In the article, the author argues that the general prevailing sentiment of the US populace was the country was large enough, noting that “The feeling is now very prevalent that we have territory enough. It is in every one’s mouth, ‘We have territory enough, why do we want more?” and it would be hard indeed to persuade the people to relish a war for a tract of land most of them do not want, and many of them would be unwilling to have attached to the United States. With the merchants, and the people against it, shall we have war for Oregon? Will the Executive, will the Congress plunge the nation in carnage and blood against the people’s will, for a tract of country the nation cares but little for?

He goes on to argue that “during this time, while the United States and England are with the greatest ceremony disputing and negotiating, thousands will be pressing into the territy. It will be settled, and Oregon and California will be united in a common cause and destiny. Then will come the realization of the event which Mr. Jefferson predicted, and “the whole extent of that coast will be covered with free and independent Americans, unconnected with us, but by the ties of blood and friendship.”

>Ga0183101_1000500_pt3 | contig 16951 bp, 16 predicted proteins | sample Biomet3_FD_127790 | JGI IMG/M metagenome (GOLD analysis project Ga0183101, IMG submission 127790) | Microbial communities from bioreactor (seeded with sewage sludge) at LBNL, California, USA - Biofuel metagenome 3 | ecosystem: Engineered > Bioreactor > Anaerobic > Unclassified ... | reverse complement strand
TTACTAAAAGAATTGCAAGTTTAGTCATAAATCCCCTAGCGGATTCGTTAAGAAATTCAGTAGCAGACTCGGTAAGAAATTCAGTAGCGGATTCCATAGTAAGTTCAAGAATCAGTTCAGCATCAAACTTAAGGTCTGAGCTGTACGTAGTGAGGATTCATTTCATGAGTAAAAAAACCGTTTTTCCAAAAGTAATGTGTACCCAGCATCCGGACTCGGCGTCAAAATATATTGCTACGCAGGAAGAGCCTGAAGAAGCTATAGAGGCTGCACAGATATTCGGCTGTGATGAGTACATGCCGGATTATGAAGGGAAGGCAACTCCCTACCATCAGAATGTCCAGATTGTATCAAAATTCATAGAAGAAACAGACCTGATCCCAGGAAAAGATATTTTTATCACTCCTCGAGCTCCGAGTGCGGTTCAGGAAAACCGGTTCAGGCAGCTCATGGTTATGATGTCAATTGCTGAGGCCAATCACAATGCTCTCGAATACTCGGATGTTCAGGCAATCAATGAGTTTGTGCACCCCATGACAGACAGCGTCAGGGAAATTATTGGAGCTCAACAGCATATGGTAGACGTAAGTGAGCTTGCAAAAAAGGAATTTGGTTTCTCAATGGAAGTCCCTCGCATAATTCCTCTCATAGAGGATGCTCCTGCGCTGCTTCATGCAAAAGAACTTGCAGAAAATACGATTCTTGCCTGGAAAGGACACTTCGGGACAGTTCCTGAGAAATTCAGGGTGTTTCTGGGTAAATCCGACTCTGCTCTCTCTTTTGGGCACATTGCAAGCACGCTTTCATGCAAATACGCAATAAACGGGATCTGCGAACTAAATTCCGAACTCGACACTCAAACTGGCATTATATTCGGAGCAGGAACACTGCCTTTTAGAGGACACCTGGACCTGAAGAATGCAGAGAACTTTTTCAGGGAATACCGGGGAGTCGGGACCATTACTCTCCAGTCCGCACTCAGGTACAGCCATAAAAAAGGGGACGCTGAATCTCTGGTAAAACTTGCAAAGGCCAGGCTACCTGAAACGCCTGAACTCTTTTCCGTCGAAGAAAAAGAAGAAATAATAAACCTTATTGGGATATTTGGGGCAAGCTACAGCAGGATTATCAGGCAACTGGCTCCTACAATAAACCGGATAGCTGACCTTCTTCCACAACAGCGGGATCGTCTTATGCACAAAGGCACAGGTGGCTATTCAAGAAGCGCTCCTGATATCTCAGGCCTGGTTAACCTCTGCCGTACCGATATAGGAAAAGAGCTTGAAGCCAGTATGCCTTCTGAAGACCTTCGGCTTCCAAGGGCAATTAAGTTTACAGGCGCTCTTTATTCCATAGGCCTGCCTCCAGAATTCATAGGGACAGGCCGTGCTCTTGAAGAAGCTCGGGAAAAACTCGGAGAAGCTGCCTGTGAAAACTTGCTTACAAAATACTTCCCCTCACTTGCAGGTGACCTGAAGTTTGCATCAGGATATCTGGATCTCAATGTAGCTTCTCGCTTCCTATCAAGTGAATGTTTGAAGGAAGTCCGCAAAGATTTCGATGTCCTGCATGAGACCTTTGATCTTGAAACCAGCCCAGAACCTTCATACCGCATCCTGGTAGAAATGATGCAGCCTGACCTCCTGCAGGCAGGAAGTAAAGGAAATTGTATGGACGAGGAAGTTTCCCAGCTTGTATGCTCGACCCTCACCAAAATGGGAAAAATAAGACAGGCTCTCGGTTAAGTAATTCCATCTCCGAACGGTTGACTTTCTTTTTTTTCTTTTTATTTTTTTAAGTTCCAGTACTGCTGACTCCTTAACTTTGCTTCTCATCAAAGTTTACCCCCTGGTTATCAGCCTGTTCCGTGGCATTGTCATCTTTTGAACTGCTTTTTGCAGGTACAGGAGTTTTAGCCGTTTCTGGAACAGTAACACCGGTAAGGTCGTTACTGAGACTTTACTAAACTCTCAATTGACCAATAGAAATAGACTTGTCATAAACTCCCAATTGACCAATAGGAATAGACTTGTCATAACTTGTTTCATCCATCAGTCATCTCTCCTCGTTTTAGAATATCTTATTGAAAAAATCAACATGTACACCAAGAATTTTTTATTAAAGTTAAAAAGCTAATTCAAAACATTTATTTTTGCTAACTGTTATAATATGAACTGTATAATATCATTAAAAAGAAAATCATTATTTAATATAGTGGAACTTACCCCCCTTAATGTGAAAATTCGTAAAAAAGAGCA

He even argued the important role that bioregionalism would play “Nature herself has marked out Western America for the home of an independent nation. The Rocky Mountains will be to Oregon, what the Alps have been to Italy, or the Pyrenees to Spain. The Nation which extends itself across them, must be broken in the centre by the weight of the extremities. When we merely glance at a map, it seems absurd to suppose that Oregon is to belong to a nation whose capital is on the Atlantic Seabord. What! Must the people of that land be six months journey from the seat of Government? Must they send their delegates four thousand miles to represent them in the legislature of a nation with whom they can have but few common interests or sympathies?”

Military Commander Charles Wilkes, leader of a 1841 expedition to map the Pacific Northwest was the first to fully document what later became known as the Cascadia bioregion. His map, published in 1845 fully documents the interconnectedness of the then Oregon Territories. The illustration cuts off in the north due to Imperial Russian control, and in the south due to Imperial Spanish control.